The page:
One Day More
Main Cast: Anne Hathaway, Jim Sturgess
Director: Lone Scherfig
Normy and I are off to Pascagoula in the morning for my first rehearsals for Rigoletto. I have been diligently studying the score, but it all seems to be in Italian and I’m not that familiar with the language, despite having spent some time at Cinecitta Studios a few years back filming Two Mules for Buona Sera. Quite frankly, so much chianti was consumed on that particular set that I have difficulty recalling much about the film. I think it had something to do with an Italian war bride stringing along three different husbands and a pack mule train on the Amalfi coast. It was early in my career so I had a very small part as a muleteer who told Elaine Stritch and Rock Hudson to stop throwing each other in the fountain. I believe it occasionally turns up late night on Turner Classic Movies.
Rigoletto promises to be great fun as the music is full of catchy melodies that remind me of pizza commercials. There must be a misprint in the score, however, as Rigoletto, the title character, seems to be written entirely in bass clef and I am well known for my ringing mezzo-soprano with a clear upper register. I’m sure we can get it all sorted out when I turn up for rehearsal. There also seems to be a paucity of dance breaks. My legs are rapidly becoming reconditioned and those opulent court scenes demand some of my special brand of tap spectacular. I’m packing all of my tap shoes and a number of fetching little tap shorts and I’m sure I can find a way of working them in.
I have barely had time to think, what with preparations for the trip, but I did turn on HBO on the home theater while sorting everything into my lovely set of matching Louis Vuitton luggage (thirty four pieces for me and three for Normy). The movie that started playing soon thereafter was entitled One Day and stars Anne Hathaway and Jim Sturgess. It was a film that I had not heard of before and I soon found that my furbelows had to take second place to my film watching and criticism.
One Day is, in many ways, more of a concept than a film. It follows the intertwining lives of two young British people, Emma (Hathaway) and Dexter (Sturgess) over the course of several decades as they wander in and out of each other’s lives and affections. We first meet them on July 15th, 1988 when they graduate from college and meet cute after a night of too much drink and frolic. We then check in with them on July 15th in multiple subsequent years where we see them sink into the compromises of middle age with detours into bad jobs, bad marriages and bad habits. I’m not clear why July 15th. It is St. Swithin’s Day and in traditional English folklore, the weather on that day will continue for the next forty days but no one runs around looking at the sky or commenting on the likelihood of rain. Strategically placed titles let us know where we are in time as we continuously flash forward. Keeping it on the same day probably saved them on costs as they never needed to change those words.
Hathaway’s Emma is a variation on her character from The Princess Diaries, starting out with bushy hair and eyebrows and bad glasses and becoming sleeker and more coltish with the passing years, until she has the stunning movie star looks we expect and which are not terribly in keeping with her character as written. Sturgess’ progression appears to be limited to some grey Shinola in his hair in the later scenes. The two of them are obviously having fun with their roles, playing different facets of their characters as their relationship grows and changes through friendship, in and out of romance, and ultimately tragedy. However, it is not so much fun for the viewer who feels like he or she is watching an extended college acting class rather than a film. There is much to like in the performances (and Hathaway’s British accent is impeccable to my ears) but they ultimately ring false as two decades of life and transformation in two hours leads to nowhere near enough time spent in any one day.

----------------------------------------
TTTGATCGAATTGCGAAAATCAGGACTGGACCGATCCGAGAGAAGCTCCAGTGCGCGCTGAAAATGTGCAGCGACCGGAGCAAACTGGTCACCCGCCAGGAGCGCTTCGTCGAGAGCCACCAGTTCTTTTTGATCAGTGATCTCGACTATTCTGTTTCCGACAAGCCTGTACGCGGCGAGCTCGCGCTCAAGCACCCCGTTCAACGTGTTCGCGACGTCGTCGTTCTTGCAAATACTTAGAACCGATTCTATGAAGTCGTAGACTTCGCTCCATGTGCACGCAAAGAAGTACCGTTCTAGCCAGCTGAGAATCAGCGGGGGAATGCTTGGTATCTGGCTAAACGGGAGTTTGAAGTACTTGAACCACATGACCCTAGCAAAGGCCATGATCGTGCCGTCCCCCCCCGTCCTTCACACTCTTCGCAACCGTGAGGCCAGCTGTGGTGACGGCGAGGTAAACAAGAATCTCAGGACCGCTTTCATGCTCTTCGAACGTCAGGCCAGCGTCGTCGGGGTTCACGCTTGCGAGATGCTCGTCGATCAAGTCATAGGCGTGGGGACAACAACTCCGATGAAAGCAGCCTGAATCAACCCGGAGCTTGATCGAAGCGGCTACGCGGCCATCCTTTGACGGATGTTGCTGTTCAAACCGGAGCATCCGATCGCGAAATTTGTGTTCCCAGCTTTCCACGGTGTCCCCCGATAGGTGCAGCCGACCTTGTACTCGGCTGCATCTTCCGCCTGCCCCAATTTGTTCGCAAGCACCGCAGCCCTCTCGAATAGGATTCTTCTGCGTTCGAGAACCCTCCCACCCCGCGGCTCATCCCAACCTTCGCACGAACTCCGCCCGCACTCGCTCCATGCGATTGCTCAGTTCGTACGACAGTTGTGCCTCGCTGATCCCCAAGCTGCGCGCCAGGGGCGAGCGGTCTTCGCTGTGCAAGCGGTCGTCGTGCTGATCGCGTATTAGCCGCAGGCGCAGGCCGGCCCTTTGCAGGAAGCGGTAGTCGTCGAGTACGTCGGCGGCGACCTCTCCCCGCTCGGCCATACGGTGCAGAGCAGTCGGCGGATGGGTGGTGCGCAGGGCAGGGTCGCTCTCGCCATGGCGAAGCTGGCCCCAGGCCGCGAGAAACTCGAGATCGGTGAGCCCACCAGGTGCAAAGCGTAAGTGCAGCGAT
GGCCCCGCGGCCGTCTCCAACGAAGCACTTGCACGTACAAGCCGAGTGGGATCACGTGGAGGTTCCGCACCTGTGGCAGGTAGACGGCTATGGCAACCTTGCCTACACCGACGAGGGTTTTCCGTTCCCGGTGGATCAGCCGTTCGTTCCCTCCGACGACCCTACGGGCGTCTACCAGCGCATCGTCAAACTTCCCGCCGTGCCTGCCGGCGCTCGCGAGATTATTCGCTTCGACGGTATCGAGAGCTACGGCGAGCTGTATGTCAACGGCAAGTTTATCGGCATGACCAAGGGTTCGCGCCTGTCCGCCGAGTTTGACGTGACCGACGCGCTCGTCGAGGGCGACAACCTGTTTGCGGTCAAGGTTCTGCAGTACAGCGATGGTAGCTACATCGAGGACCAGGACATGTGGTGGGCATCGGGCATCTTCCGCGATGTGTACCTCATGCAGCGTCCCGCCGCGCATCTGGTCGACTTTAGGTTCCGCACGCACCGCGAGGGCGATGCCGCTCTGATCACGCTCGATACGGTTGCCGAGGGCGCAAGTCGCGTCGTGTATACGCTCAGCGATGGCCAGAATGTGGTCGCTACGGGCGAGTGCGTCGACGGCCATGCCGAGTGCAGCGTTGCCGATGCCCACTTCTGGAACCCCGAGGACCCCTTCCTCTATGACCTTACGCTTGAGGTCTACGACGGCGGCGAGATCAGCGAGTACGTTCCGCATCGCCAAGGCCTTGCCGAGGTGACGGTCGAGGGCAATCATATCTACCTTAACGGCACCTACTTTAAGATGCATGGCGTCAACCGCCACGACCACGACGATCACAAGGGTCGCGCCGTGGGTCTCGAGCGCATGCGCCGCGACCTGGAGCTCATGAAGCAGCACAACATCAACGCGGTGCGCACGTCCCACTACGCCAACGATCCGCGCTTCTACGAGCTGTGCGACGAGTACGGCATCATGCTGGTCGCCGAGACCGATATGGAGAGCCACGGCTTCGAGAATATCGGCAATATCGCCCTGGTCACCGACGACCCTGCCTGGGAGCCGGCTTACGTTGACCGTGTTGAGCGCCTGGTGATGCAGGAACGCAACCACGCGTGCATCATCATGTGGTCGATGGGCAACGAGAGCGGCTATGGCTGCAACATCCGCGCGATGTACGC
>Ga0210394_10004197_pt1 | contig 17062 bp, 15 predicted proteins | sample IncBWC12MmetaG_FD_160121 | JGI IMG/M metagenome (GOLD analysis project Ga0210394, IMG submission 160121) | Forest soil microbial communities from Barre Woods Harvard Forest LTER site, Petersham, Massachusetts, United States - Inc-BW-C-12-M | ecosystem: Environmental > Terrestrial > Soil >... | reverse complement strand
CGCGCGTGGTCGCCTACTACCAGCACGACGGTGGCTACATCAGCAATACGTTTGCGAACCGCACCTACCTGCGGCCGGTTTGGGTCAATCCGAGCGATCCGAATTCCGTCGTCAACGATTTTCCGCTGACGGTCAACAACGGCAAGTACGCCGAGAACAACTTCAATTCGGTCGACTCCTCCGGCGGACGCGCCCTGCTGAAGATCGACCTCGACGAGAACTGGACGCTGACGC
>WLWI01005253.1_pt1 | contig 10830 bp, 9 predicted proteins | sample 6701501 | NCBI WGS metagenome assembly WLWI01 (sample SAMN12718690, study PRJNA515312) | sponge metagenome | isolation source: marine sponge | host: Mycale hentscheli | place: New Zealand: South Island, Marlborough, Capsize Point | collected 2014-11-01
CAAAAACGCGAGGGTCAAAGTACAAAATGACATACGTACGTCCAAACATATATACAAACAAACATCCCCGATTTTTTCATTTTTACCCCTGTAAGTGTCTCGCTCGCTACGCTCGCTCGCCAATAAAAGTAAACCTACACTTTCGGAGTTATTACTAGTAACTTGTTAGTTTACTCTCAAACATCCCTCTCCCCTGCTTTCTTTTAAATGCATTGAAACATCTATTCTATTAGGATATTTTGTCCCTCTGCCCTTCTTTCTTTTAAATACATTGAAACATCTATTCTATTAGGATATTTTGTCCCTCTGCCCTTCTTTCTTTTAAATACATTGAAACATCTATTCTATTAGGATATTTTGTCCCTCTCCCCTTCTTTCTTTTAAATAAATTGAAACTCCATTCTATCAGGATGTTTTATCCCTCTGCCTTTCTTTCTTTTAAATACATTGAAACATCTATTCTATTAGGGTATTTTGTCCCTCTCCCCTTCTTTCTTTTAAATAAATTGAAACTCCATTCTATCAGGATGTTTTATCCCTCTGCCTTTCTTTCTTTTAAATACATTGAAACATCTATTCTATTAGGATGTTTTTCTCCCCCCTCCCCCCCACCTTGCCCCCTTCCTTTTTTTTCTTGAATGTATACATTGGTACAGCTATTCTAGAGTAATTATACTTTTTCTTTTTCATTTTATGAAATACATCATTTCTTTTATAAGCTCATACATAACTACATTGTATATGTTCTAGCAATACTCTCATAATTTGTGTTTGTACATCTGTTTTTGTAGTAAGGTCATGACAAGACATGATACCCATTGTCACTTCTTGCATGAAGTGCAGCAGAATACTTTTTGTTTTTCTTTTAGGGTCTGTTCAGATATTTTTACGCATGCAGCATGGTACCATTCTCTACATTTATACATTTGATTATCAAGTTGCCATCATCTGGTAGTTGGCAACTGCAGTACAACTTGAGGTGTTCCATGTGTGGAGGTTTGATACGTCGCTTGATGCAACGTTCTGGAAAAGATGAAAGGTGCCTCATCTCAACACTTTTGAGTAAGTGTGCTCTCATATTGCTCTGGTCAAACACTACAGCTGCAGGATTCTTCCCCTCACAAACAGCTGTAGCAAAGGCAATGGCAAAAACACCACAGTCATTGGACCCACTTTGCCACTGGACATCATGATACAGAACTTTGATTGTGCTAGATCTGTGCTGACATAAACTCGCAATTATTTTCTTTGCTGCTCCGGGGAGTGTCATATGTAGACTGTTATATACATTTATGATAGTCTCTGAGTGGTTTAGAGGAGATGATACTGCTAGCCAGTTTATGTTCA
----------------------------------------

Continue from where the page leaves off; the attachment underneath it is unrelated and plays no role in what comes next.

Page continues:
The screenplay, by David Nicholls, based on his book of the same name, is pedestrian. It never really brings our two central characters to life or gives us much insight as to why they are compelled to remain in each other’s lives over time. After some of their messier episodes, I kept wondering why they weren’t rid of each other altogether but I suppose that would have made the film about thirty minutes long. The direction, by Lone Scherfig, emphasizes the quirky and off-kilter in life which makes the film more of a compelling watch than it should be.
Some of the supporting players such as Romola Garai and Rafe Spall who play competing love interests are very strong and Patricia Clarkson and Ken Stott make the most of their brief scenes as Dexter’s parents. The end result, however, remains more academic exercise in the possibilities of storytelling than an actual story.
Hill climbing. Bad eyewear. Skinny dipping. Nude beaches. Gratuitous school play. Bad TV interviews. Bicycle accident. Substance abuse. Jazz piano.
photos by Christopherpeterson and Wesolorl
Originally from Seattle Washington, land of mist, coffee and flying salmon, Mrs. Norman Maine sprang to life, full grown like Athena, from Andy’s head during a difficult period of life shortly after his relocation to Alabama.